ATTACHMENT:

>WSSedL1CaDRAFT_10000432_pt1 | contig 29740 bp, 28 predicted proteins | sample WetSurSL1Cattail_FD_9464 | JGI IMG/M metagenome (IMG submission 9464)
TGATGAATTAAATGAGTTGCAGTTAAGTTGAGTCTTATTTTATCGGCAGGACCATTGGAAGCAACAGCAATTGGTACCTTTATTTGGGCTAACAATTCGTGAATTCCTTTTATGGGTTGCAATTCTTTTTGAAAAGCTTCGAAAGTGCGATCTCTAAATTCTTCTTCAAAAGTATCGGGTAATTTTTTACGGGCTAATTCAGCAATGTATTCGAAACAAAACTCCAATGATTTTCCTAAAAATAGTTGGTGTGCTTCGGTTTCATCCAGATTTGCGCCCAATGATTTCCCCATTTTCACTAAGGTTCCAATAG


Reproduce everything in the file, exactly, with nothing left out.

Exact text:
>WSSedL1CaDRAFT_10000432_pt1 | contig 29740 bp, 28 predicted proteins | sample WetSurSL1Cattail_FD_9464 | JGI IMG/M metagenome (IMG submission 9464)
TGATGAATTAAATGAGTTGCAGTTAAGTTGAGTCTTATTTTATCGGCAGGACCATTGGAAGCAACAGCAATTGGTACCTTTATTTGGGCTAACAATTCGTGAATTCCTTTTATGGGTTGCAATTCTTTTTGAAAAGCTTCGAAAGTGCGATCTCTAAATTCTTCTTCAAAAGTATCGGGTAATTTTTTACGGGCTAATTCAGCAATGTATTCGAAACAAAACTCCAATGATTTTCCTAAAAATAGTTGGTGTGCTTCGGTTTCATCCAGATTTGCGCCCAATGATTTCCCCATTTTCACTAAGGTTCCAATAG